Navigating investment risk/return tradeoffs over a lifetime can be a daily challenge for old and young alike–especially since investment risk tolerances change significantly as people mature and since average investors have little or no experience.
It may seem that availability of one sound solution–one that makes sense for consumers at any life stage–is too good to be true. However, the growth of the exchange traded fund (ETF) market has made this dream a reality. ETFs are now available in variable annuities, a development that makes the funds a smart, sound and easy retirement solution for all consumers, especially seniors.
Until recently, mutual fund-based products comprised many VA platforms. Now, ETF-based products, such as target date funds, are available to the VA market too. ETFs have become one of the most popular and viable investment vehicles today because they allow for precise measurement and management of asset class exposure. These benefits make their inclusion in VAs a smart idea.
Investment suitability for target date funds is determined with just two concrete facts: The investor’s age and expected retirement date. This is easy for the advisor to explain and easy for the investor to understand. That has helped make target date funds an essential solution to the retirement challenge.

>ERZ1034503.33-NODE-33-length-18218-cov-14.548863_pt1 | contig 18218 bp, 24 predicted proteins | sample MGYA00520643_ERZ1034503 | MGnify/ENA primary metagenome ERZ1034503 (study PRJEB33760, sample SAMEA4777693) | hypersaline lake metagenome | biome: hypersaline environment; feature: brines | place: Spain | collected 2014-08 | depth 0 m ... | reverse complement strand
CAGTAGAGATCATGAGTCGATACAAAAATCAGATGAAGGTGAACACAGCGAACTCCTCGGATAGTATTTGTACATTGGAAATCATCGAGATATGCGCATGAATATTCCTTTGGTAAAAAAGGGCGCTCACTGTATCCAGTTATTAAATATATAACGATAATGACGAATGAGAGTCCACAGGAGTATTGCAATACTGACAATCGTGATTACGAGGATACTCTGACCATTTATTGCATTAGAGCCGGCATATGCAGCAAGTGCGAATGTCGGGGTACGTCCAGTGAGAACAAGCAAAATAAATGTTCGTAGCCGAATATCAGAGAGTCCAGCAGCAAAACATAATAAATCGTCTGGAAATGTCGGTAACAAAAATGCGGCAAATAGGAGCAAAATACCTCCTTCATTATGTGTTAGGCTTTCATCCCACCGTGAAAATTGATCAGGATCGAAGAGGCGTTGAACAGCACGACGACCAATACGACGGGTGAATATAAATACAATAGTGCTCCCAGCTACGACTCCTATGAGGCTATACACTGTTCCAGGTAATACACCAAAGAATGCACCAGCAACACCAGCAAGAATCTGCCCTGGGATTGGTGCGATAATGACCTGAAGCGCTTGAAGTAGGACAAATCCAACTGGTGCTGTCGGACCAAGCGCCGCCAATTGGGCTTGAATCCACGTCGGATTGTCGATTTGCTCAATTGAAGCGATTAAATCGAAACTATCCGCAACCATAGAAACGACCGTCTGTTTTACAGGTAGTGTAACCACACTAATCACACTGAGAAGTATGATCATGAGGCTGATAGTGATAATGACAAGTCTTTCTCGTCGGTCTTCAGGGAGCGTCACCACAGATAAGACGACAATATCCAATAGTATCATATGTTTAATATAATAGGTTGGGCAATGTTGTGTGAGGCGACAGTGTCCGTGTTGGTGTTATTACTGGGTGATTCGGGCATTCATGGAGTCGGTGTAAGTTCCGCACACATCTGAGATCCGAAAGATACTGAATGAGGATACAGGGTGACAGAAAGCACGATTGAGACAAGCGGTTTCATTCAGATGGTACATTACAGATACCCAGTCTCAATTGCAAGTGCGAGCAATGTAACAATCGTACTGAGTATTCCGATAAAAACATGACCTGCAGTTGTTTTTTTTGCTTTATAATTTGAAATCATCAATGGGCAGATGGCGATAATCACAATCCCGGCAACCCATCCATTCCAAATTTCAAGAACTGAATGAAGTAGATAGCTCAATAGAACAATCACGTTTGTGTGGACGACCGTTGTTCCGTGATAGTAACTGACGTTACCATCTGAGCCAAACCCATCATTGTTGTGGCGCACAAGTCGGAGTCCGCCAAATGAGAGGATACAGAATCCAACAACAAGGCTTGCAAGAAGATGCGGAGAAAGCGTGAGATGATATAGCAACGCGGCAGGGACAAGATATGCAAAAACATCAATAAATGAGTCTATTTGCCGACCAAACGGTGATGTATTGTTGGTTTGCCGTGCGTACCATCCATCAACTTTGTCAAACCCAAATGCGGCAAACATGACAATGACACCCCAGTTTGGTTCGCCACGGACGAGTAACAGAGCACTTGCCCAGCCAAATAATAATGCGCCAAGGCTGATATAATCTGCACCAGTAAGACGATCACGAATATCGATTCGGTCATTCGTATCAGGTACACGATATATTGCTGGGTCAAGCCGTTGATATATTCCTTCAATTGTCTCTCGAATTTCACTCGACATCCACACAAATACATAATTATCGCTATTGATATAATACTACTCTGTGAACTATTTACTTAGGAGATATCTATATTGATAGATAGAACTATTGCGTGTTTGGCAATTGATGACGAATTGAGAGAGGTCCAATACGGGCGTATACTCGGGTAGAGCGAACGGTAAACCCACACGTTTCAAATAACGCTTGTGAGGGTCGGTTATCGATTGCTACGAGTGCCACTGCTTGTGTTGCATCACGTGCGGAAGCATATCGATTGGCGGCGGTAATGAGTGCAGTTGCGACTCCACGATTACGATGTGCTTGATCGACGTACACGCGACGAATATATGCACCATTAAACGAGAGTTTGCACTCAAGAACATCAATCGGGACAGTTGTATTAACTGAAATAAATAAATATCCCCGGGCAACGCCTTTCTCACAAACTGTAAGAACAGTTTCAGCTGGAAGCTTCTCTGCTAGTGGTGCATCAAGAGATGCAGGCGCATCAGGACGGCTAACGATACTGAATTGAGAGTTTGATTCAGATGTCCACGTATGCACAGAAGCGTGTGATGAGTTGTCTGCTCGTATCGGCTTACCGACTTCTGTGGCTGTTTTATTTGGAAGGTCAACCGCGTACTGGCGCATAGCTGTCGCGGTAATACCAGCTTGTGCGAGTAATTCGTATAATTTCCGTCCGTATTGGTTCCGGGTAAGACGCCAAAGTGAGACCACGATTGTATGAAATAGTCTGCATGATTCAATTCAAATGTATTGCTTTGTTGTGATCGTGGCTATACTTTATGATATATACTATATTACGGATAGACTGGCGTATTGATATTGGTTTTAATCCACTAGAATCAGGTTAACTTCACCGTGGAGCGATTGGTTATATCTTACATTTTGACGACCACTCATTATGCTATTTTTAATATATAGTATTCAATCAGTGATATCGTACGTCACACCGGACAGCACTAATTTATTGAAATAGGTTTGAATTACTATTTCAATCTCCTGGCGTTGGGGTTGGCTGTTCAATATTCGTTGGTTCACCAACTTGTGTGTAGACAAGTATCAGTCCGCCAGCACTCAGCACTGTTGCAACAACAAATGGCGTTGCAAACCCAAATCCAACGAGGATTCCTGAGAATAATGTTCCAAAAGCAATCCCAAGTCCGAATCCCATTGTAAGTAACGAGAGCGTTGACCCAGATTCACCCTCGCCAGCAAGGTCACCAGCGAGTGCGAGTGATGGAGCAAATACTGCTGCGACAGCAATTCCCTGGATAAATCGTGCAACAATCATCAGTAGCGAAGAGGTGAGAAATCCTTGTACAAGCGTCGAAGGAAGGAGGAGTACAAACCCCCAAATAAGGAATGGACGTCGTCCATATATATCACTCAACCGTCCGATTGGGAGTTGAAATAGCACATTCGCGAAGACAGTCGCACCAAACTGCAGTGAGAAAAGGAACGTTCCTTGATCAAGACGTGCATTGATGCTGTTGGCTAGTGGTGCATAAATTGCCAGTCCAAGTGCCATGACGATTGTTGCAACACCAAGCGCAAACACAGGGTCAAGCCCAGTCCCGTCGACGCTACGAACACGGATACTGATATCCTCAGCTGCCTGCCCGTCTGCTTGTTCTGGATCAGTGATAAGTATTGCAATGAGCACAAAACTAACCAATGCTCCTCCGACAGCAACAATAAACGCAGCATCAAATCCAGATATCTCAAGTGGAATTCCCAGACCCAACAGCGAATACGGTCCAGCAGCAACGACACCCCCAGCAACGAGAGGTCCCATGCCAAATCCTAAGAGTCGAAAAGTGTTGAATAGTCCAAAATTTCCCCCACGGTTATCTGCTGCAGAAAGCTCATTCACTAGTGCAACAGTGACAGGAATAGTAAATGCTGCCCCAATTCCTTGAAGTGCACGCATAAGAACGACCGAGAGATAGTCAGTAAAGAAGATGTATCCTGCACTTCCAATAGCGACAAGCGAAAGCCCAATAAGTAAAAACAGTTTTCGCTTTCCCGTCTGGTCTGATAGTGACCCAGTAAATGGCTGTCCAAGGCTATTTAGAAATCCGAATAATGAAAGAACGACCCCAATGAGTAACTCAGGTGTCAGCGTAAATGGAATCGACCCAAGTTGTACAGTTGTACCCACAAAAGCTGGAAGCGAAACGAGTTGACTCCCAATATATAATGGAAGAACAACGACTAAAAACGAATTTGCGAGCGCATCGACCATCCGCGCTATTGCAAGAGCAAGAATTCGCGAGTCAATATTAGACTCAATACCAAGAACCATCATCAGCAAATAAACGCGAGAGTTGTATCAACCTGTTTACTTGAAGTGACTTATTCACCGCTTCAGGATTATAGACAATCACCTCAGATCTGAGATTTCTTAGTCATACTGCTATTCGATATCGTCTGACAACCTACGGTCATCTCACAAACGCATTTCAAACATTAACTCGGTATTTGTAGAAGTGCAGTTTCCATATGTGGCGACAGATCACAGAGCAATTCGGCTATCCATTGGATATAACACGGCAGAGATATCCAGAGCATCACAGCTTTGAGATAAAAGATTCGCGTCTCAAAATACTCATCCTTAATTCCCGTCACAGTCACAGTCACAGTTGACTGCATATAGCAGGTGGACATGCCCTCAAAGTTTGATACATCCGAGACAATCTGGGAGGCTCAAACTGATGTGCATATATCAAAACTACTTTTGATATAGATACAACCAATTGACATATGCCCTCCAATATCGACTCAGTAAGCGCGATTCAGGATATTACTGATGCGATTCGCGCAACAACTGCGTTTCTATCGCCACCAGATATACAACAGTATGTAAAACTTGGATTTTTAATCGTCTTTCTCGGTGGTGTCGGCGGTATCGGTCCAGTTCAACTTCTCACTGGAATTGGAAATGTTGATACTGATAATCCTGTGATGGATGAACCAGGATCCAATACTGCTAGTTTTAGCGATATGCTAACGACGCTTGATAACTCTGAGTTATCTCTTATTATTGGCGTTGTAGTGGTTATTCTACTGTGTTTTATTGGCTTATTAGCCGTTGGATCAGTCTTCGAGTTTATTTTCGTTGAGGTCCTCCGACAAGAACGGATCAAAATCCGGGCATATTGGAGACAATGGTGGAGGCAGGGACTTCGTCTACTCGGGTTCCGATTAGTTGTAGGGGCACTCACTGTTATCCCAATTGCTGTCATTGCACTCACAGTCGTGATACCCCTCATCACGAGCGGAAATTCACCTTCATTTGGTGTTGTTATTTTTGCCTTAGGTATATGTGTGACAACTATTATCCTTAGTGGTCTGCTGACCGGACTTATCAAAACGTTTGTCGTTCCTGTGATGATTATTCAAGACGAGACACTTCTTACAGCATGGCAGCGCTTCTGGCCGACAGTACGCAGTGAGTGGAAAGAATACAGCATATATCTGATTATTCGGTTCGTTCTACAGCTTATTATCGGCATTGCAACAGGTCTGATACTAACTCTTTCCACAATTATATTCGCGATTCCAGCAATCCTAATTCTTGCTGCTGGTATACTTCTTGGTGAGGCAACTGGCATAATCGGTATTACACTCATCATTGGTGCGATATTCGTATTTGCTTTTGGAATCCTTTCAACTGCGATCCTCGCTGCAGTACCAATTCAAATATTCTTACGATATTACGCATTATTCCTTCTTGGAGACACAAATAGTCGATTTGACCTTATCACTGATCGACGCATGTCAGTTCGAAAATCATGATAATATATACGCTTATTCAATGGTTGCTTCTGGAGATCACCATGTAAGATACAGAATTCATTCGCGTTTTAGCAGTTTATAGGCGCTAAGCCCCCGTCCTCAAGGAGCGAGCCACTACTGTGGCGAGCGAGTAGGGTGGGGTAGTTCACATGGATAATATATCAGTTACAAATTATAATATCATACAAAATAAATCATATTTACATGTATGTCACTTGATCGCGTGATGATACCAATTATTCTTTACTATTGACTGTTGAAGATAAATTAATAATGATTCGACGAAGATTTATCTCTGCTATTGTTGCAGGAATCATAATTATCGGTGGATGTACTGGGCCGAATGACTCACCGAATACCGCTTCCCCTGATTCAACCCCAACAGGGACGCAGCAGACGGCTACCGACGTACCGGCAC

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Target date funds change an investor’s asset allocation each year, gradually growing more conservative over a time horizon of as many as 60+ years. This pattern of annual incremental allocation adjustments is often referred to as a “glide path” or “roll down.”
The aim is for consistent, risk-adjusted growth for younger clients, who need to accumulate wealth, and to protect assets in down markets for older investors who cannot afford to lose principal.
ETF-based target date funds make sense for VAs because they are lower cost and far more transparent than actively managed mutual funds. With ETFs, investors know what they own, since their fund’s “basket” of securities is published daily.
ETFs also completely eliminate several vulnerabilities of actively managed mutual funds (see chart).